Well, Nobby found the water for the party. Tom gave his horse a real good drink and had one himself, and as he was bending down he thought he heard voices. Well, he got on his horse and went steady up the creek. And heavens here was a camp of real wild Aborigines. Tom lost no time getting away with Nobby. They yoked up and came on. Father and others caught horses and went on up to the flat, and here were over 100 Aborigines naked and wild. When they saw the horsemen ride up, many of them dropped everything they had in their hands, and cleared for the scrub quite close by, others crawled up trees and some hid in the grass. From that day on Father named the place Mount Surprise and it is known so today. This was about 1864 and father took up about 300 square miles of country and settled there.”
The stream the bullock found was named Elizabeth Creek (after Ezra’s wife, Lizzie). It is why the Savannahlander has a station at Mt Surprise, and it runs 300 metres down from the edge of Joe and Jo’s property. Pete and I went to look, slipping through the fence and down a rudimentary path through the scrub. It’s rugged going, picking your way between the basalt crags sticking out of the ground. Another person from our party walked down this path and fell over. We managed to make it unscathed to a lovely watercourse of crystal clear water flowing between reed beds and paperbarks. It’s one of the few permanent watercourses around here. I had the big lens with me, hoping for wildlife (there wasn’t any). It’s not good for landscape shots, but the picture at the top of the post shows the stream and the railway bridge.
Later that day we piled into the Savannahlander, heading for Einasleigh, where we would take a look at the nearby Copperfield gorge. The Savannahlander actually operates from Cairns to Forsayth, going up the track we went down in the Kuranda scenic railway stage of our journey, Our driver/host, Will, explained that the trip was less comfortable than usual because the train usually has three carriages, which gives it more stability, but the carriages were stuck at Forsayth.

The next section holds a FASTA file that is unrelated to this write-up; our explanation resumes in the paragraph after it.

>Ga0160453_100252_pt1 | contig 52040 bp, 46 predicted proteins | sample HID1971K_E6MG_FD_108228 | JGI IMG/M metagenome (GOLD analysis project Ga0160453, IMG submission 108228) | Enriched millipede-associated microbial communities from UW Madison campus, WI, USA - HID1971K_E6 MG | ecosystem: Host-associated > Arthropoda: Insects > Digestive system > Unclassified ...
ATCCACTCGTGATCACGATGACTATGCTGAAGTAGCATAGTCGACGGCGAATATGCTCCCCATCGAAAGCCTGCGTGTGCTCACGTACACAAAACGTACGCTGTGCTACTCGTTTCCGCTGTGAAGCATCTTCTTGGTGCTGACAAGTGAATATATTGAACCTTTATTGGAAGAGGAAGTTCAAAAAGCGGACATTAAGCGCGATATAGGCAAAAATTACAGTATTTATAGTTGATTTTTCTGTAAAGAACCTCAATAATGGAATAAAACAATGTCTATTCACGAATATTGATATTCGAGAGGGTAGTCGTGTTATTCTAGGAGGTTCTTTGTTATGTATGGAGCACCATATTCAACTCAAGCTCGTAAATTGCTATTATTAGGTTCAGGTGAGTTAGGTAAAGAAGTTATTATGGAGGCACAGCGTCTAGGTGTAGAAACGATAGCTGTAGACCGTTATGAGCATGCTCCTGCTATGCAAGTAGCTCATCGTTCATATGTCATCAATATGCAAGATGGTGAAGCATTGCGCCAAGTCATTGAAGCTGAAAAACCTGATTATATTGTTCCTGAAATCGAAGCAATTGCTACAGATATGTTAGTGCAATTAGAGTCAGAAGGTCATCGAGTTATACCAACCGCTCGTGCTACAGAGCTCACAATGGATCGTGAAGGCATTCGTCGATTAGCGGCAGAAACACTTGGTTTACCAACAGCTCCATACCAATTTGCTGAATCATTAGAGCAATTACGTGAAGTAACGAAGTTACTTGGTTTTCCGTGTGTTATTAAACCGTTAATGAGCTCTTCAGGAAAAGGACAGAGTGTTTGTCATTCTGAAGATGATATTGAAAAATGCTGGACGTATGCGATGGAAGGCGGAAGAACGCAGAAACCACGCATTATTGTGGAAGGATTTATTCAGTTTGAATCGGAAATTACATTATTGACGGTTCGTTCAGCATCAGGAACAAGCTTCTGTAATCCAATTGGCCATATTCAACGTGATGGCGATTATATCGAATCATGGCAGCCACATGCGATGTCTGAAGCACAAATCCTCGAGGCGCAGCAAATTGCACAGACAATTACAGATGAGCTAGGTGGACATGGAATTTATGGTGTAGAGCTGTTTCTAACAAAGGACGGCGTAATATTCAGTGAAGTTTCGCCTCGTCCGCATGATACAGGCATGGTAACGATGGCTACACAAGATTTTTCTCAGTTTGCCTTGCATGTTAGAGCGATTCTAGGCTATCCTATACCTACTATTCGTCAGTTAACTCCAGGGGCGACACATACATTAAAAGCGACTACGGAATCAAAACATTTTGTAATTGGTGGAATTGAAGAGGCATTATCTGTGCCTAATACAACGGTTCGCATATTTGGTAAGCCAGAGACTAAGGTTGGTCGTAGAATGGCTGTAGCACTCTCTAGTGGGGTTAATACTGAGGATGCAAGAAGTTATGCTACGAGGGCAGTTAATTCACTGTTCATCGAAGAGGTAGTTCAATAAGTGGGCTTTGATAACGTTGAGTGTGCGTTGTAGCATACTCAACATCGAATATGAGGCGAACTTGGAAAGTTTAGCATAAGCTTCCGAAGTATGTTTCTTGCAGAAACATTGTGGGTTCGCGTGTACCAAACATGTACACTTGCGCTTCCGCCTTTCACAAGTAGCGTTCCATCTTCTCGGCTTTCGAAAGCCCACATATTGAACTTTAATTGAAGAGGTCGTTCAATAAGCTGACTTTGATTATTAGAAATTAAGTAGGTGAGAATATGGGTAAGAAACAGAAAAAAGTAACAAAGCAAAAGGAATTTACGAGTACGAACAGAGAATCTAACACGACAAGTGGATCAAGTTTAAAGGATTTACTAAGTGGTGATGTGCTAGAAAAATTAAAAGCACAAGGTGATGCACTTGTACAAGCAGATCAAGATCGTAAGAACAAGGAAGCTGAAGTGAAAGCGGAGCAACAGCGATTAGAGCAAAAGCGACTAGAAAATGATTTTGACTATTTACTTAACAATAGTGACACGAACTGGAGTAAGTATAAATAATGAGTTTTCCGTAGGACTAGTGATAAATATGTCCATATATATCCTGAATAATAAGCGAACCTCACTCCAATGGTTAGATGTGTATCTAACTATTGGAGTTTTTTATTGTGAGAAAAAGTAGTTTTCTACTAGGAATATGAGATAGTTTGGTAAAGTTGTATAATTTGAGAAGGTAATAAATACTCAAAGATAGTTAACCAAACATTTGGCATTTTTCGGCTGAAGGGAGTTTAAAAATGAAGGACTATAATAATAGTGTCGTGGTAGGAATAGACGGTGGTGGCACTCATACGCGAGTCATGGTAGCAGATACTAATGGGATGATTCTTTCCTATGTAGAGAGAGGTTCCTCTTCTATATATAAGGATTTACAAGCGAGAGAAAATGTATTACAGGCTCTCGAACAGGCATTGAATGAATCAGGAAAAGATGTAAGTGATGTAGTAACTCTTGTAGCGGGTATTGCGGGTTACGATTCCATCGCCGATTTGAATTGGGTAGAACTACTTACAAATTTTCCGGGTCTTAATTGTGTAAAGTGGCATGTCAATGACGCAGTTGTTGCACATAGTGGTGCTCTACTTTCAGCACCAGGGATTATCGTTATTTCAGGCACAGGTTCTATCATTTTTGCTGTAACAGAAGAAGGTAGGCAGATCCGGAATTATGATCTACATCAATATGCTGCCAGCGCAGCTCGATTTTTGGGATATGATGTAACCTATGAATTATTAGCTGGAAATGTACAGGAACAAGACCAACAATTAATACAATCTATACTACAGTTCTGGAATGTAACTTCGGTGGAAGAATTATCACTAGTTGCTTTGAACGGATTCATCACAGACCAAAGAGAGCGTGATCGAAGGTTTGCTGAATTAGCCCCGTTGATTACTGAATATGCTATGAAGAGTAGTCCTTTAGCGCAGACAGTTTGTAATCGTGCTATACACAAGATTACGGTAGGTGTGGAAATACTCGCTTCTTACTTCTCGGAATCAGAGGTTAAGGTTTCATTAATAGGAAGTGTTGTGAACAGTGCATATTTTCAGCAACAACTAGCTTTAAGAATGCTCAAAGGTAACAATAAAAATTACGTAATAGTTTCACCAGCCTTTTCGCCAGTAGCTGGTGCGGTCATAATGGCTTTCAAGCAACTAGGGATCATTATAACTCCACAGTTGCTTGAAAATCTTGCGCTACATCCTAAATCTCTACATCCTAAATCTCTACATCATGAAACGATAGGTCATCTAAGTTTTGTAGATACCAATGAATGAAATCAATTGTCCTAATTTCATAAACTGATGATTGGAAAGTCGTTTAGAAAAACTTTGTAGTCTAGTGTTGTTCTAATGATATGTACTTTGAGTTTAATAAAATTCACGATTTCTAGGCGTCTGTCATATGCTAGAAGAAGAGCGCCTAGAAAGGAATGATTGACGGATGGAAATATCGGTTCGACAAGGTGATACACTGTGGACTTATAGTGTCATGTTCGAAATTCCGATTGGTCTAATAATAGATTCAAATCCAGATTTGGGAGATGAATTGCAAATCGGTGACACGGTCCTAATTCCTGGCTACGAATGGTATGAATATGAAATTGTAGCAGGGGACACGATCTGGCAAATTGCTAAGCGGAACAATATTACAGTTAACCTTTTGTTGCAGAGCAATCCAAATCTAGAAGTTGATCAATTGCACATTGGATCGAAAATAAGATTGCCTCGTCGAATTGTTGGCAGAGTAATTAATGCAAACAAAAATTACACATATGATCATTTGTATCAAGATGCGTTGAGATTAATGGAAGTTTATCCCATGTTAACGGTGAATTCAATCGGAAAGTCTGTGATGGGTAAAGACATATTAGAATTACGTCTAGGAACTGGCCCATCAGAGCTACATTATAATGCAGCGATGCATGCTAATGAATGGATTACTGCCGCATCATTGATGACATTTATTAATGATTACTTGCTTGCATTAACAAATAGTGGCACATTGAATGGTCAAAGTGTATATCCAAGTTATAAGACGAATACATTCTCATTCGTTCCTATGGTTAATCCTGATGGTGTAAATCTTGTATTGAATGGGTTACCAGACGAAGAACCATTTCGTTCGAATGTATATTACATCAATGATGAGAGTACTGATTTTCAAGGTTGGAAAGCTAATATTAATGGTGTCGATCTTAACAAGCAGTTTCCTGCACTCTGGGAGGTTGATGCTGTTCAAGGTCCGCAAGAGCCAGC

Will entertained us with a few stories as we rolled along pretty slowly through the grasslands. A film crew came along on the train for several trips to make episodes for a series of programs about Australian rail journeys. This is unfenced cattle country, and it’s common to see cows. They usually have the smarts to keep away from the train. But one cow must have realised she had a chance to break into show business and cut across the tracks right in front of the train. Will jammed on the brakes, and managed to do no worse than smack the beast on the rump. Unharmed, she thought better of life on the stage and bolted. And that was the only time he’d hit a cow in 8 years on the line. Find out more about the train here. Or take a look at the brochure. They even offer an outback pub crawl!
We were supposed to end our train journey at Einasleigh, but that pesky rain event got us again – the bus couldn’t get there to pick us up, so we boarded the train for the rest of the trip to Forsayth, which included a climb over a fairly impressive range of hills. It would have been hard work to lay the track here, involving considerable earthworks.
We were ferried back to Bedrock Village in the bus just in time for sunset. That evening Joe provided the entertainment, playing his guitar and singing country songs.